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Aryl thiosemicarbazones: In vitro and immunomodulatory activities against L. amazonensis

da Silva, Aline Caroline, dos Santos, Thiago André Ramos, da Silva, Isis Viviane Bezerra, de Oliveira, Marcos Victor Gregório, Moreira, Diogo Rodrigo Magalhães, Leite, Ana Cristina Lima, Pereira, Valéria Rêgo Alves
Experimental parasitology 2017 v.177 pp. 57-65
Leishmania, adverse effects, amastigotes, amphotericin B, antileishmanials, antiparasitic properties, cutaneous leishmaniasis, cytotoxicity, immunomodulators, interleukin-10, macrophages, mice, nitric oxide, nitrites, promastigotes, secretion, tumor necrosis factor-alpha, vaccines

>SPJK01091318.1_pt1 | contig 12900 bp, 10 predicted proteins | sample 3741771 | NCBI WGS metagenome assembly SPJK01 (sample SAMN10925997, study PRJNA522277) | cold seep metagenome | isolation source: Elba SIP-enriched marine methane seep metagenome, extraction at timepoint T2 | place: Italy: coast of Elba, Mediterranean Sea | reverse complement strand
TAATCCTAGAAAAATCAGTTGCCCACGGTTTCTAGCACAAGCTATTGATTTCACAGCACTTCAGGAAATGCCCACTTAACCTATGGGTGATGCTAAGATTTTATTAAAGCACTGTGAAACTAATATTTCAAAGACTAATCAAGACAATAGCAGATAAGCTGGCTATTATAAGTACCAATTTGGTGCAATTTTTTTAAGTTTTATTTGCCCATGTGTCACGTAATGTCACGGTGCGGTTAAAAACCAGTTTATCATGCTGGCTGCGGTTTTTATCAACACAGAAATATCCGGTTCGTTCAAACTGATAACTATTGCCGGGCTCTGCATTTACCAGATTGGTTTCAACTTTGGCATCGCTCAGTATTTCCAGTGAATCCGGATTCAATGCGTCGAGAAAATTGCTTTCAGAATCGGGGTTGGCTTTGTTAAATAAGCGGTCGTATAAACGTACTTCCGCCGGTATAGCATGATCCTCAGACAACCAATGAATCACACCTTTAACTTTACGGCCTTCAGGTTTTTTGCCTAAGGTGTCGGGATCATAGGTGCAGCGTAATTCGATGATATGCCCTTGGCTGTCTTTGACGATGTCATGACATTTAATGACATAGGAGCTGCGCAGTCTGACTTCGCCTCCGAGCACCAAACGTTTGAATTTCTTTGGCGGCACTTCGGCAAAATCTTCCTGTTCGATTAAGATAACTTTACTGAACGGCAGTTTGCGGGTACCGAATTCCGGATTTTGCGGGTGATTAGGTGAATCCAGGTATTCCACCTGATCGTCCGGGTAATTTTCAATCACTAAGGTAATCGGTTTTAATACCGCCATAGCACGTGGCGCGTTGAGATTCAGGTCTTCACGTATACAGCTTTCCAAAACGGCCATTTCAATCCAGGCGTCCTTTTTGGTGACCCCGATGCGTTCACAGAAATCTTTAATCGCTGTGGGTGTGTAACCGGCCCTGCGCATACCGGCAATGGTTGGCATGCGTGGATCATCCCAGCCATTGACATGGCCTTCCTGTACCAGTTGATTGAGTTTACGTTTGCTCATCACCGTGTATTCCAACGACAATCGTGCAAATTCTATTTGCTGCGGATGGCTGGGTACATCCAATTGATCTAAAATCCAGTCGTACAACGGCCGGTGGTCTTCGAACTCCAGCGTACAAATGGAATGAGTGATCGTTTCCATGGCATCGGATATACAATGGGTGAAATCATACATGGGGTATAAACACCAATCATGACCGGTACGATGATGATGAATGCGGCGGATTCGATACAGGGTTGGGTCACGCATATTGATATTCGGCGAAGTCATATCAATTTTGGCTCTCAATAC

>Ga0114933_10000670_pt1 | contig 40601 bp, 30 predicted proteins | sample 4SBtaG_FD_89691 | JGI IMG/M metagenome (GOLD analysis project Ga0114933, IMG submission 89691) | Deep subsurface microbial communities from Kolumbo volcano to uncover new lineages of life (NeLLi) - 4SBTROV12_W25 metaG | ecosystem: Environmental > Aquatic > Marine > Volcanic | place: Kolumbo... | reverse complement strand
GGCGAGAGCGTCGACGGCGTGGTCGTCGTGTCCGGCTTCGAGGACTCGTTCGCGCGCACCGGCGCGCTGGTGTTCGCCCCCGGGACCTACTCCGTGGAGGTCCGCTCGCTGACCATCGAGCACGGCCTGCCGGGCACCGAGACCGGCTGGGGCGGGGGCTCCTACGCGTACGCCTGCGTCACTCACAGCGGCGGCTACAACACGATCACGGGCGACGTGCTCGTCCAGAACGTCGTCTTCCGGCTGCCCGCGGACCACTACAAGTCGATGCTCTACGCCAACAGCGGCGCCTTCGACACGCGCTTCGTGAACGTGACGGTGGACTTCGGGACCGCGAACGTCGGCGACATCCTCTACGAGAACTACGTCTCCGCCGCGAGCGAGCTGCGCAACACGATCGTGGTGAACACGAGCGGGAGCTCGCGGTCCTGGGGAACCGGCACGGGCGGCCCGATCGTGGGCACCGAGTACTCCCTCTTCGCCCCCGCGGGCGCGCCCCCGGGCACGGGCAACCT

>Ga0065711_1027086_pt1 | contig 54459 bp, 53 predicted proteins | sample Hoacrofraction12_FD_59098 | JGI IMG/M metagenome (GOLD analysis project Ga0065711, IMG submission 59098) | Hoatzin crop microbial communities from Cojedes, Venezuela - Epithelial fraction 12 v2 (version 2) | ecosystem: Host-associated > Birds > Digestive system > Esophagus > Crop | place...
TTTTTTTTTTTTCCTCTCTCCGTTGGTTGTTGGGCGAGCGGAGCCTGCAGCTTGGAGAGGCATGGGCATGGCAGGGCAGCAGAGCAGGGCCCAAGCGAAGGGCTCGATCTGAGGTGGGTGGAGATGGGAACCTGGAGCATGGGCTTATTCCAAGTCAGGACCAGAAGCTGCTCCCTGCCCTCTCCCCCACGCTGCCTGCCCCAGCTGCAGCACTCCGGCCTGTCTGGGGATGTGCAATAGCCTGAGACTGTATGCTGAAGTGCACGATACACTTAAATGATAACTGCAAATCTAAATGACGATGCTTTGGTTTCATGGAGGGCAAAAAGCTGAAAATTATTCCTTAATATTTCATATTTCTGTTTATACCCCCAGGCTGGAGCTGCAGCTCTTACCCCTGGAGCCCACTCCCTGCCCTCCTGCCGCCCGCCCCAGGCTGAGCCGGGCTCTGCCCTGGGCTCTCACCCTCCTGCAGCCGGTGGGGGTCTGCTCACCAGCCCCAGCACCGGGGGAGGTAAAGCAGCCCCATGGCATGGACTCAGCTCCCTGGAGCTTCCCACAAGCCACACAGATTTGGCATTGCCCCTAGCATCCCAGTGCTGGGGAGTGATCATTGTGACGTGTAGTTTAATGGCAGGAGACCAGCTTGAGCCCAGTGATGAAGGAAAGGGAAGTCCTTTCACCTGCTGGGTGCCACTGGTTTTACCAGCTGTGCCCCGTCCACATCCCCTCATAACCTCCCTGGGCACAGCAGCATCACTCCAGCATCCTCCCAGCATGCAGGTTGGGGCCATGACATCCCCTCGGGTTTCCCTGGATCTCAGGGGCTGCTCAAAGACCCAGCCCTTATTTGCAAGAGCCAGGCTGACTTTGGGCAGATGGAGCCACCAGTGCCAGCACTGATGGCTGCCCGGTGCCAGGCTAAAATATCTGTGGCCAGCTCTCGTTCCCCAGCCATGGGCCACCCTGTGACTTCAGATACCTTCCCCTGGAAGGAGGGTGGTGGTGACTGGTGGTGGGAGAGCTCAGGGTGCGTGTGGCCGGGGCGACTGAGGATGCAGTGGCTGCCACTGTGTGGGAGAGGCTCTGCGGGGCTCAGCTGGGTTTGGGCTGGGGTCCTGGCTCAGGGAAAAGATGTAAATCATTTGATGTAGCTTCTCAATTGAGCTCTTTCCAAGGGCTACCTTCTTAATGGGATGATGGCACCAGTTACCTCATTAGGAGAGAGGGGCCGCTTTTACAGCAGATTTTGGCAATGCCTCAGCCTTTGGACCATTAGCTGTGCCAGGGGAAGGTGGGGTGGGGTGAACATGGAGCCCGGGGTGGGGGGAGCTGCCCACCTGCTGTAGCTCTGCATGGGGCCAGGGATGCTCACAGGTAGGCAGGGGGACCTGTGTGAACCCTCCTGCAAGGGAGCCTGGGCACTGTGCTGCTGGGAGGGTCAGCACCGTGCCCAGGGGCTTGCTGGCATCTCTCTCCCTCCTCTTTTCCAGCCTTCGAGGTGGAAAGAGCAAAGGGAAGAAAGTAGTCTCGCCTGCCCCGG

Leishmaniasis is an infection caused by different species of Leishmania genus. Currently, there is no vaccine available for Leishmania infections in humans and conventional treatments are limited due to side effects. Therefore, the development of new antileishmanial drugs is an urgent need. In present study, we evaluated the cytotoxicity in host cells, leishmanicidal activity and immunomodulatory potential of seven aryl thiosemicarbazones. Host cell cytotoxicity was determined in peritoneal macrophages of BALB/c mouse, antiparasitic activity was determined against promastigotes and amastigotes of WHOM/00LTB 0016 strain of L. amazonensis. Nitric oxide (NO) production, interleukin (IL)-12, IL-10 and TNF-alpha secretion were measured in the supernatant of uninfected and infected macrophage cultures. It was observed that aryl thiosemicarbazones presented in vitro antiparasitic activity against both extracellular and intracellular forms of L. amazonensis. However, unlike Amphotericin B, these compounds displayed low cytotoxicity towards host cells. In addition to observed antiparasitic activity, compounds exhibited modulatory properties in the secretion of cytokines and nitrite content from uninfected stimulated and L. amazonensis-infected macrophages. In conclusion, we demonstrated the in vitro antiparasitic activity against L. amazonensis for aryl thiosemicarbazones, which is possible achieved by Th1 cytokine profile modulation. These findings are potential useful for drug development against cutaneous leishmaniasis.